Turner links the absence of the early 1960s generation from politics to the crassness of today’s culture. We experienced the mass unemployment of the late 1970s and early 1980s. The leftists (your correspondent included) were highly politicised, serious, censorious, and more often than not on the dole or in jobs well below our talents. It seemed unconscionable that the rest of the country could not hate the Thatcher government as we hated it. Like the opinion pollsters, we expected Labour to win the 1992 general election. Instead John Major secured more votes than any other victorious prime minister in history.
To the despairing leftist the British had confirmed themselves as a crass, heartless people wallowing in materialism. Many gave up on politics, and the talented among them went into satire, comedy and journalism. No harm in that you might think, until you glance at the quality of the work they produced. Will any of it last? Look at the “new lads” of the early 1990s, as represented by Nick Hornby or the characters in the BBC’s Men Behaving Badly. “The loss of faith implied in the new lad,” says Turner, “the wilful wallowing in bad behaviour, however ironic, amounted to little more than a feeling that if we couldn’t beat the system, we might as well join in. Everything was a bit of a laugh anyway, nothing was sacred, so why not give in, drink up and think of Engerland?”
If the new lads do not convince you, examine the comedy of Armando Iannucci, Steve Coogan and Chris Morris. It is all about style and never about substance. They target the media or the processes of politics — the spin, the lies, the backstabbing — in “political” satires that are devoid of political purpose. Or consider the representative stars of the “alternative television” of the past 15 years — Jonathan Ross, Angus Deayton, Ricky Gervais and Graham Norton. They like sexist (but never racist) jokes, as long as their sexism is ironic. They revel in the power to break taboos and enjoy celebrity culture (ironically again, of course) but their claim to be alternative comes solely from a vague sense that they would never vote Conservative. (Or if they did, would keep quiet about it for career reasons.)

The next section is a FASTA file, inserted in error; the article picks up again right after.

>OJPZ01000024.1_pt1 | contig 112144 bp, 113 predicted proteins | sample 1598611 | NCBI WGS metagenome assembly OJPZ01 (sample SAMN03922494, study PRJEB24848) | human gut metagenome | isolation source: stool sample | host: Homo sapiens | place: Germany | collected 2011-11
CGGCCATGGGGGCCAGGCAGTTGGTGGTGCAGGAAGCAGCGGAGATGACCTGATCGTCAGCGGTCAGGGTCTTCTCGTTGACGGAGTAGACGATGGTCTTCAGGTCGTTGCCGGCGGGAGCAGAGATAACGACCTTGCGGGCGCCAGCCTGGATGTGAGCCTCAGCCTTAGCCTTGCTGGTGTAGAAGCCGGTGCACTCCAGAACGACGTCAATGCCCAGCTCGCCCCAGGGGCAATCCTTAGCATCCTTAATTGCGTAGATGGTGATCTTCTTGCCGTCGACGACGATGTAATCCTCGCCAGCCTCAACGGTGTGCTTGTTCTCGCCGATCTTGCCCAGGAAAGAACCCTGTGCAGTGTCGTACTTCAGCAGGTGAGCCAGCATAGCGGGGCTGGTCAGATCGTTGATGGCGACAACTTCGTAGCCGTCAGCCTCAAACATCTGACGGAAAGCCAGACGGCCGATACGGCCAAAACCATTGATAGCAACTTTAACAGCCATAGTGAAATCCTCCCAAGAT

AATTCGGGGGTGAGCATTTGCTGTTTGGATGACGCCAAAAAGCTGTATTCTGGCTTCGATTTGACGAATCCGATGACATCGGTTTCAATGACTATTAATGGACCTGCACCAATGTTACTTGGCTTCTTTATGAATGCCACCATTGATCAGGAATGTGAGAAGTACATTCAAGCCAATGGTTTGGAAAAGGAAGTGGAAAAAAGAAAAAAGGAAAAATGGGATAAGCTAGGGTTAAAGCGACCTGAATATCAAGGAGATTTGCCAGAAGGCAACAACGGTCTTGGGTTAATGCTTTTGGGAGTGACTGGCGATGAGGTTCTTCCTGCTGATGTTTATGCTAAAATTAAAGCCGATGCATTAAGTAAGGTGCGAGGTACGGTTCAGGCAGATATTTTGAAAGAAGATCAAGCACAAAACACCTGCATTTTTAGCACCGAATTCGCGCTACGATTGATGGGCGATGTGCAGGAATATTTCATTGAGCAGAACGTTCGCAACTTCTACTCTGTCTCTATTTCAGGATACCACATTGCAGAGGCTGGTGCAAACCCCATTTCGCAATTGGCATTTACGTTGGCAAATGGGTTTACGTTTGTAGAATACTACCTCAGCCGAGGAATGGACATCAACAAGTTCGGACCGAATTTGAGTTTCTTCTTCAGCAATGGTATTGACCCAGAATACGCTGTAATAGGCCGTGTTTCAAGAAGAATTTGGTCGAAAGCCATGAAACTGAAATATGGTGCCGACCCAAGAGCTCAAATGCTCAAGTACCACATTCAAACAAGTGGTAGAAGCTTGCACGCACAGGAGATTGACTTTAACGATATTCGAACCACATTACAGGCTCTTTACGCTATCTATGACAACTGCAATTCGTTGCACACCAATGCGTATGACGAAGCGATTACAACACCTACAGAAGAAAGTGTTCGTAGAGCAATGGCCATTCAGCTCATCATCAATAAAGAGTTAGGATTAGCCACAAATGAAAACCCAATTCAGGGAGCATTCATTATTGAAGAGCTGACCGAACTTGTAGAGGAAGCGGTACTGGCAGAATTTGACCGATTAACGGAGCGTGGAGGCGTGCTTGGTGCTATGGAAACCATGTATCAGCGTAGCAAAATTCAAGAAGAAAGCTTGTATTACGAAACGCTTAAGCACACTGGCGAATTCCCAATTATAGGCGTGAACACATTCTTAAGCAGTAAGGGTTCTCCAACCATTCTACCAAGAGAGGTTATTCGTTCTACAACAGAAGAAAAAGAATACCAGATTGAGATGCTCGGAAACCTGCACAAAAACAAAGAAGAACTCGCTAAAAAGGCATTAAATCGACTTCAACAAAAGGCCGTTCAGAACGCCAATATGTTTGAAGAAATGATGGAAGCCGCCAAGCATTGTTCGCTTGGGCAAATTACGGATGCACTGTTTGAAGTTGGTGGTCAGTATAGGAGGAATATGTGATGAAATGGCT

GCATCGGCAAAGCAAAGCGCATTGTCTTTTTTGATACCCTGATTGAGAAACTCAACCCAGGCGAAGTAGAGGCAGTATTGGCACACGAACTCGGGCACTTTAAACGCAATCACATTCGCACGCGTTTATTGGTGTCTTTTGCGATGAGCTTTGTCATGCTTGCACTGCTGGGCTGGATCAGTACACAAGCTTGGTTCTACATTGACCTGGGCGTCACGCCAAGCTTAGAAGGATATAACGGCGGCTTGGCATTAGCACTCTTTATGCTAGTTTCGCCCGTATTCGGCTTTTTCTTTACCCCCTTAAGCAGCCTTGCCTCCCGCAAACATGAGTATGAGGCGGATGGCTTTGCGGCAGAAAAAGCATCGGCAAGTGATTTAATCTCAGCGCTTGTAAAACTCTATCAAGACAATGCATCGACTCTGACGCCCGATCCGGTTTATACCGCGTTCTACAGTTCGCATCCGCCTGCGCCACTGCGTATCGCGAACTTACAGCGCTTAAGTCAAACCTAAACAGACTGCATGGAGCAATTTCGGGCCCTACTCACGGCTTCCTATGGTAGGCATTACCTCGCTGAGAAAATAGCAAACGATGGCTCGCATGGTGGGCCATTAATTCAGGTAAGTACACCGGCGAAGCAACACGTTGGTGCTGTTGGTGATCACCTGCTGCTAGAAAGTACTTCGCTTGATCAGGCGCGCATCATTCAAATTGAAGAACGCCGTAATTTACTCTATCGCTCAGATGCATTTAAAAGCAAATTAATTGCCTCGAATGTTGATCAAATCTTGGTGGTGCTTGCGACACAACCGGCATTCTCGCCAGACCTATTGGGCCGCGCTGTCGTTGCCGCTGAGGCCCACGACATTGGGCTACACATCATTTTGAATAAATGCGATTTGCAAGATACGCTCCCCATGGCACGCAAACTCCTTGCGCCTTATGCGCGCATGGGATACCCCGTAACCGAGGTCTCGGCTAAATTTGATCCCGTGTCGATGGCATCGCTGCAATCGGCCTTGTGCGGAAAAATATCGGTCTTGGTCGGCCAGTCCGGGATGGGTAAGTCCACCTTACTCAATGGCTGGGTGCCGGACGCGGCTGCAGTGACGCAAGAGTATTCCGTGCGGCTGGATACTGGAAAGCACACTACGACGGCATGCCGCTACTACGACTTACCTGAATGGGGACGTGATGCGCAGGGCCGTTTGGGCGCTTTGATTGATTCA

Turner’s grasp of politics is feeble. More even than Milne and Flannery, he is interested solely in the Left. He can think of no reasons beyond the mercenary why anyone would want to leave it. He believes there was no difference between New Labour and the old Tories. He does not understand that the socialist religion was dying everywhere in the 1980s, not just in Britain. He never mentions that the “sell-out” he condemns occurred in part because Britain was entering the longest boom in its history. Yet for all his parochialism, his description of how we moved from the harsh and confrontational world of Thatcher to the soft and mendacious world of Blair remains superb.
That boom is over, as I’m sure you will have noticed. We are due artists who can confront hard times. The critics may have dismissed Paula Milne’s drama as old-fashioned. But I suspect that it will soon be clear that it is the critics rather than Milne who are the true has-beens.